Oct 20, 2008
CNTs as contrast agents in photoacoustic imaging
Photoacoustic imaging is an optical technique that allows for deeper imaging inside tissues than conventional optical imaging. Now, researchers at Stanford University in the US have found that carbon nanotubes containing cyclic peptides make excellent photoacoustic contrast agents for imaging tumours. When intravenously injected with nanotubes, mice bearing tumours show a photoacoustic signal that is eight times stronger than animals injected with non-targeted nanotubes. The technique might be useful as a non-invasive way to image cancer as well as monitor nanotherapy in patients.
Most conventional optical imaging techniques are not suitable for imaging thick living tissue because light is strongly scattered by biological matter, which leads to poor spatial resolution. Photoacoustic imaging overcomes this problem by measuring the ultrasound produced by photons that are sent into a sample. The technique works because tissue heats up when it absorbs photons, causing it to expand. Pressure waves propagate out from the expanding structures and these can be detected by an ultrasound transducer.
Efficient though it is, the technique still requires contrast agents because most diseases do not show natural photoacoustic contrast. Although a number of such agents have been developed, most cannot target a diseased site in living tissue.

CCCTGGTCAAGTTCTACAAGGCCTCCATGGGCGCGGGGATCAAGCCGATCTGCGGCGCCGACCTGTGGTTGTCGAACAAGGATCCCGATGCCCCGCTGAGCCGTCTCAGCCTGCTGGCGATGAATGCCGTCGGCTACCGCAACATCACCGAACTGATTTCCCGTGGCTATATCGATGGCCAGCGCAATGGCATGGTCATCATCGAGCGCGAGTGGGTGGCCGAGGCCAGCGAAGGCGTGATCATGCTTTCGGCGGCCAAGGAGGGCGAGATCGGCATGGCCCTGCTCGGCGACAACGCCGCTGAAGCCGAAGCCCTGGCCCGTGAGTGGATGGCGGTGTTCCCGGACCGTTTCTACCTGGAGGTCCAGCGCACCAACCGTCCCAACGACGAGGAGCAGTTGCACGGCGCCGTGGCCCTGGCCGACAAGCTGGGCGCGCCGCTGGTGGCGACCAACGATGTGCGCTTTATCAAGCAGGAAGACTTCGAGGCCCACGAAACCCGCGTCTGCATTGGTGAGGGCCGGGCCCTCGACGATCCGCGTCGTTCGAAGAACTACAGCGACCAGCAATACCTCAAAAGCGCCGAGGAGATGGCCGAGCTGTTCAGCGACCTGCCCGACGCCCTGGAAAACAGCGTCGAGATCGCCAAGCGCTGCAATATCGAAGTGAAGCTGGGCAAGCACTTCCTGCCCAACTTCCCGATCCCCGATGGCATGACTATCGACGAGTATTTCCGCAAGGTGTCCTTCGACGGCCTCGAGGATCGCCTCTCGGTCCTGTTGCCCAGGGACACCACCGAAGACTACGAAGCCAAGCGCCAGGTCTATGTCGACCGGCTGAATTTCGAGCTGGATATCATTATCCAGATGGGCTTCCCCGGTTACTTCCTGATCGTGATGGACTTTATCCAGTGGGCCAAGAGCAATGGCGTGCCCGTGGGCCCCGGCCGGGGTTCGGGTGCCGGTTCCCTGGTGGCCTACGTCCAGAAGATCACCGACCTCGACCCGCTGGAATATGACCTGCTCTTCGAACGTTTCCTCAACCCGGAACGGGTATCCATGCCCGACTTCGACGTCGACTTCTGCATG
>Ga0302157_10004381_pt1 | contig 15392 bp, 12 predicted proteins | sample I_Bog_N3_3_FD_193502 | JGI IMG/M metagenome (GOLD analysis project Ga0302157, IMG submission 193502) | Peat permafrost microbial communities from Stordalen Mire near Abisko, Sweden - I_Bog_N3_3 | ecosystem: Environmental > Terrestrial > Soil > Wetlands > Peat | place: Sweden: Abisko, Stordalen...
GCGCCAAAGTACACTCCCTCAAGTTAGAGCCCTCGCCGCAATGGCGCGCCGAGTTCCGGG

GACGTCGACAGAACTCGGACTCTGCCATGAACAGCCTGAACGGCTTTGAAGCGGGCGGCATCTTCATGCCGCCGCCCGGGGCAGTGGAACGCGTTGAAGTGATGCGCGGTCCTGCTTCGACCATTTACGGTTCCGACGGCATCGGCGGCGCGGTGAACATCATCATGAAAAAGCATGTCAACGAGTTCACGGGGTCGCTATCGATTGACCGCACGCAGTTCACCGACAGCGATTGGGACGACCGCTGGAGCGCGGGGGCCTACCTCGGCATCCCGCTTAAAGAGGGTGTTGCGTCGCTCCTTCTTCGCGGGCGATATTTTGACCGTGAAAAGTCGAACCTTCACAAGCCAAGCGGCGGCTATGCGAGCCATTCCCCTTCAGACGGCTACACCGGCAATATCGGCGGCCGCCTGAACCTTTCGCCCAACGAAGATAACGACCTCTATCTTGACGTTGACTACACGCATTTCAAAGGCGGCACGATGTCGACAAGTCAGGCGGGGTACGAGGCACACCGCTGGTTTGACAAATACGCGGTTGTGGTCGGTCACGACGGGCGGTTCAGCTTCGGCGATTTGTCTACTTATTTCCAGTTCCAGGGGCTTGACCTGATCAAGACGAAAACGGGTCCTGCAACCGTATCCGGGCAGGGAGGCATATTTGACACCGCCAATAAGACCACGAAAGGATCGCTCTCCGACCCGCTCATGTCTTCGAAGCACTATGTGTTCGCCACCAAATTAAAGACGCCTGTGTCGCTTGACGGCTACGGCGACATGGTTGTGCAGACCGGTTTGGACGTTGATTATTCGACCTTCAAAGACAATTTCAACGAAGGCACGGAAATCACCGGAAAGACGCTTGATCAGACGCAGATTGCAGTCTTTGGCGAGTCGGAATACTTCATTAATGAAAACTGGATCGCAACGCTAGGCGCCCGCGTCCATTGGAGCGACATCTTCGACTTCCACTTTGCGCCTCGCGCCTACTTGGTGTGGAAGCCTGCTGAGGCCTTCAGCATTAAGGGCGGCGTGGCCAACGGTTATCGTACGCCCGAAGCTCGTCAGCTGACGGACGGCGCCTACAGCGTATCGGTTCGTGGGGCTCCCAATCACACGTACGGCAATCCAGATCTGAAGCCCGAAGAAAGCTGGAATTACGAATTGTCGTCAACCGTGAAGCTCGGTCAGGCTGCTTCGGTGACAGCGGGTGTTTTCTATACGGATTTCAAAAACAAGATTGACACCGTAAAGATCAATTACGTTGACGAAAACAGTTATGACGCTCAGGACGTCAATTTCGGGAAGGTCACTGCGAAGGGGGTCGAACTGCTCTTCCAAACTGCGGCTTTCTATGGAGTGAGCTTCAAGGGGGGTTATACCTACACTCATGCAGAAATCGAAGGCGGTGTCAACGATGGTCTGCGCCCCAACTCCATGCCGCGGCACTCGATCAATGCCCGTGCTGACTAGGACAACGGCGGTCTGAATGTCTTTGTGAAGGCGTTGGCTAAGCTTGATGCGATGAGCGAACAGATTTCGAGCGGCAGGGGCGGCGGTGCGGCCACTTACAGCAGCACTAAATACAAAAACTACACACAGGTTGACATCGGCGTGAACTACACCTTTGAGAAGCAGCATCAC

Excellent contrast agents
Now, Sanjiv Gambhir and colleagues have shown that single-walled carbon nanotubes conjugated with cyclic Arg-Gly-Asp (so-called RGD) peptides are excellent contrast agents for photoacoustic imaging of tumours – multiplying by eight the signal produced from tumours in mice.
Tumours need blood vessels to grow and these contain receptors (called integrins) that the RGD binds to, explains Gambhir. "Since the RGD is attached to the nanotubes, they end up 'seeking out' newly growing blood vessels in tumours," he told nanotechweb.org. "This technique allows tumours to be detected early on."
The carbon nanotubes make good contrast agents because they absorb light well and then produce heat. As well as tumour detection, the technique might also come in useful for therapies that block blood supply to tumours and so could be used to monitor their spread.
The team is now looking at other photoacoustic contrast agents, such as gold nanoparticles, which may be more sensitive than nanotubes. "We are also targeting other processes in cancer as well as different diseases," revealed Gambhir.
The work was published in Nature Nanotechnology.
About the author
Belle Dumé is contributing editor at nanotechweb.org